It's unlikely that Buchanan gave such reasoning any consideration in obtaining the indictments against Fletcher. What likely had more pull with the prosecutor was the fact that Fletcher wouldn't be able to mount a very good defense if crowds (like those in and around a courtroom) scared her, and she was so fearful of the outdoors that she was virtually unable to leave her house.

So although Fletcher has some of the best legal minds on obscenity issues representing her, including Florida-based Lawrence W. Walters, ultimately it was her inability to be present in a downtown Pittsburgh courtroom for the week or more that her trial was projected to last that led to her plea.

"The one thing I would say is, the headline of the [Post-Gazette] article ["Afraid of public trial, author to plead guilty in online obscenity case"] is unfortunate or misleading or something," Walters told AVN, "because I believe it portrays that she has a fear of going to trial, and it's not so much a fear as a medical condition that limits her ability to be away from her home for any length of time, particularly a week-long trial. We'd certainly like to have a First Amendment battle, but it all comes down to her willingness to be able to go through the whole procedure, and this particular client has a very delicate emotional state that needs to be addressed and looked out for by her attorneys and by herself, frankly, and she's not going to be able to."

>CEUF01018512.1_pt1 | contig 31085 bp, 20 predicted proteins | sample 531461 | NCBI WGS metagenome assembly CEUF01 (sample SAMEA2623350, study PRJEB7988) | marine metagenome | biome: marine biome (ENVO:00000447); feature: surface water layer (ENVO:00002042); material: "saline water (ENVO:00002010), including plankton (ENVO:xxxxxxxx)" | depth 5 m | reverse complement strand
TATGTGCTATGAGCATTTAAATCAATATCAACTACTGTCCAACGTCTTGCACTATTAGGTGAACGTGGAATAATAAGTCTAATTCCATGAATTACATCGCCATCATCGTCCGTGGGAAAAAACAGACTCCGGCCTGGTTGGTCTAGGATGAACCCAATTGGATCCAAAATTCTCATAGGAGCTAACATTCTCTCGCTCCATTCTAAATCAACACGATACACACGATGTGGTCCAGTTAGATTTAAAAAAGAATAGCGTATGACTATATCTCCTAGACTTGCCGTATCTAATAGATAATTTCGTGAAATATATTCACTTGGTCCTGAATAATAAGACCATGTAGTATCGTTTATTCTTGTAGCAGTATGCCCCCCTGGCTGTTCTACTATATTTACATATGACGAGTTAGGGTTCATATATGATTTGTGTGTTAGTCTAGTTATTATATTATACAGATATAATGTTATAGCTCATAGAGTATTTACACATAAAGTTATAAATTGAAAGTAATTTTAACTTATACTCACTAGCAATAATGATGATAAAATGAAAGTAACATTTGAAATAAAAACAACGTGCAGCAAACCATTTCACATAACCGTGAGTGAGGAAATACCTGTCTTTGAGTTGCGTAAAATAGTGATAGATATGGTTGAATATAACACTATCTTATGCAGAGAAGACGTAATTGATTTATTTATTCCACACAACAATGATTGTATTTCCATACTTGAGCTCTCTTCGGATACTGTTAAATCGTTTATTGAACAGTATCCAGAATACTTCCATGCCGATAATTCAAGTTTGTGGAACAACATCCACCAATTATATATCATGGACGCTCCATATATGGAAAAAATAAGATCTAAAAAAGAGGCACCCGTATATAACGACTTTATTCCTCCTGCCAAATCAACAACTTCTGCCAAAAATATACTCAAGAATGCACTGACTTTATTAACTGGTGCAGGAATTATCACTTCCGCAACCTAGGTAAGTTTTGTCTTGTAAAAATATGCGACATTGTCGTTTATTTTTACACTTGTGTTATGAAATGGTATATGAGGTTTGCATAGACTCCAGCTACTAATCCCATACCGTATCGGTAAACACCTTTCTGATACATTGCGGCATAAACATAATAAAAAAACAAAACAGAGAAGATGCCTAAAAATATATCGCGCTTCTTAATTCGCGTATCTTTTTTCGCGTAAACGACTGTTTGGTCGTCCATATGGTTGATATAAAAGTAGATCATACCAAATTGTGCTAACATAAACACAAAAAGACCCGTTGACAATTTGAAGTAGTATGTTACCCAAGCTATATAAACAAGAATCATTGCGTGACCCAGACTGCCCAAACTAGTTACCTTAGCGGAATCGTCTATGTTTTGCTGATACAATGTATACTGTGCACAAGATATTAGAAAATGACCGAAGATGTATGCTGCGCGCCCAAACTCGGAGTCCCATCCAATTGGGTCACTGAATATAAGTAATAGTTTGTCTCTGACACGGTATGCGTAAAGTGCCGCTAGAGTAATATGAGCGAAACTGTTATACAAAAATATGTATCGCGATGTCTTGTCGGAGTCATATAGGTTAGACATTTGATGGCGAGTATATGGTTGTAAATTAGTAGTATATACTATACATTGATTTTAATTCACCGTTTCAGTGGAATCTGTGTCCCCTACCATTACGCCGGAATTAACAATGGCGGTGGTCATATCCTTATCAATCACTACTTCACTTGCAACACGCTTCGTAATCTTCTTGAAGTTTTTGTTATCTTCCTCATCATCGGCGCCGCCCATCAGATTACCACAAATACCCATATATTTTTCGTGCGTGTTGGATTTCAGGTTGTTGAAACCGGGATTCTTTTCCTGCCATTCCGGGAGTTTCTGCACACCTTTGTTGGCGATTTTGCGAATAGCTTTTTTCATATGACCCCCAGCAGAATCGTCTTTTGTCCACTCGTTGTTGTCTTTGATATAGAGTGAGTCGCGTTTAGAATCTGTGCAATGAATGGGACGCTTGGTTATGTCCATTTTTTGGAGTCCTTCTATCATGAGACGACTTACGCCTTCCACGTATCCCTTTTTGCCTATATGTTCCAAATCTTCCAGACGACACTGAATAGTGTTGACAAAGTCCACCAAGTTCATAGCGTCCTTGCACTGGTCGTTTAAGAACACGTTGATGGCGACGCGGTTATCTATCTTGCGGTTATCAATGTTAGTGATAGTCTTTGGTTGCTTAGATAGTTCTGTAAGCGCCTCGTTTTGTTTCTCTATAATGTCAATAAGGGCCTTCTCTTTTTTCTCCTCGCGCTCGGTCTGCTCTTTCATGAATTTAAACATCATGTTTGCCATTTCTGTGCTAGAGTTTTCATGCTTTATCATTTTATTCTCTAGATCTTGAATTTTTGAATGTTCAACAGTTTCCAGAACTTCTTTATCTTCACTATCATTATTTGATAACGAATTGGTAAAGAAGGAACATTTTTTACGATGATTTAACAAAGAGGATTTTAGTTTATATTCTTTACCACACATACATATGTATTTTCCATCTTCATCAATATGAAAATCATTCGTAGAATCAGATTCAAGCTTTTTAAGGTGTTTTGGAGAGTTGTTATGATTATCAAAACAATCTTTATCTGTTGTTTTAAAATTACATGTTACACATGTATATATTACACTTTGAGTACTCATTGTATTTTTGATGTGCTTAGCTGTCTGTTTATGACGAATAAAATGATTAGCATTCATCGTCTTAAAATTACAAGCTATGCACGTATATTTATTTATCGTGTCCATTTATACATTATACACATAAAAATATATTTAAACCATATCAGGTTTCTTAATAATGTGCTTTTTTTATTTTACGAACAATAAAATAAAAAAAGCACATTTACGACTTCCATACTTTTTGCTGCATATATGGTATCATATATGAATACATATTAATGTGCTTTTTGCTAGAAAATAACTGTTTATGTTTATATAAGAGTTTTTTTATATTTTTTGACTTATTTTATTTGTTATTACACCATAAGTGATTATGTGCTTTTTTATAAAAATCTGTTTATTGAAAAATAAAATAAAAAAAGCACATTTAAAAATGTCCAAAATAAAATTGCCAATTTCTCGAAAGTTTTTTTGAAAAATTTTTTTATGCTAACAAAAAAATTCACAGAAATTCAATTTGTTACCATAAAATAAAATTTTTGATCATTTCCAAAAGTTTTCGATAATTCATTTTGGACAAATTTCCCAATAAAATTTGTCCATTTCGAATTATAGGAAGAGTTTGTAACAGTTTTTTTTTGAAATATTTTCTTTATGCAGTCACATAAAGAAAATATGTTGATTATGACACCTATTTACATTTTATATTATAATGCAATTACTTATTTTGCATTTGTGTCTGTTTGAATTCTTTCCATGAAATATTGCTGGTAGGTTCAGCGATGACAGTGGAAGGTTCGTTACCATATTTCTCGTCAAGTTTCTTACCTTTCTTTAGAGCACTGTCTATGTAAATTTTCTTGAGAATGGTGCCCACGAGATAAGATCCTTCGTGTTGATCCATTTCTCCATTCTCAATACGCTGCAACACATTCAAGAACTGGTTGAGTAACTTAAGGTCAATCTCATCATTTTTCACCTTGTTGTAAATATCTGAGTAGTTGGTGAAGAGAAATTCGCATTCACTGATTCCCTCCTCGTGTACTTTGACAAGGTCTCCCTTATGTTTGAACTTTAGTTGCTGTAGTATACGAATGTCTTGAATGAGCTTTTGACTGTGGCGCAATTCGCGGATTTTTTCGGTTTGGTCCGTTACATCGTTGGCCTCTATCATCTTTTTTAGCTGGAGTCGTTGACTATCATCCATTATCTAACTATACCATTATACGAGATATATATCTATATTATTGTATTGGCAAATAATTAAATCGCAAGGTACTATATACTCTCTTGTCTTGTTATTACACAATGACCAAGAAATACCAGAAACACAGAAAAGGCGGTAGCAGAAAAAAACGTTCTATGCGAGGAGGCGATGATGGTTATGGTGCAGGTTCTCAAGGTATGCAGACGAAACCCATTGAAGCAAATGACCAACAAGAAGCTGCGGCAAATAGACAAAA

In any case, Fletcher's guilty plea will result in no prison time; just a period of home detention - the same home she has feared for decades to leave for any reason.

"Basically, she lives in her home and doesn't leave anyway," Walters stated, "so there won't be any real change in her life, but yeah, we've worked out a deal where she'll just be under house arrest."

Fletcher's guilty won't be precedential in any way, but that won't stop the government from using it.

"The government likes to get these convictions, then wave them around in the background and use them in negotiations, backroom deals, and FCC discussions by saying, 'This could be obscene, so you better be  careful'," Walters told attorneys Clay Calvert and Robert D. Richards in an interview. "That's where the insidiousness of obscenity prosecutions really comes in because, for every conviction and prosecution, there are hundreds, if not thousands, of uncreated works or works that end up in  the trash bin out of the fear of prosecution and its chilling effect. That's where the real value would come for the government with a conviction in the Fletcher case."

Undoubtedly, Buchanan and the rest of Pittsburgh will be able to sleep better at night, knowing that Karen Fletcher is ... exactly where she's been for many years: At home, though no longer sitting at her computer because that's been seized.

Perhaps Buchanan can find some kittens or puppies to indict next.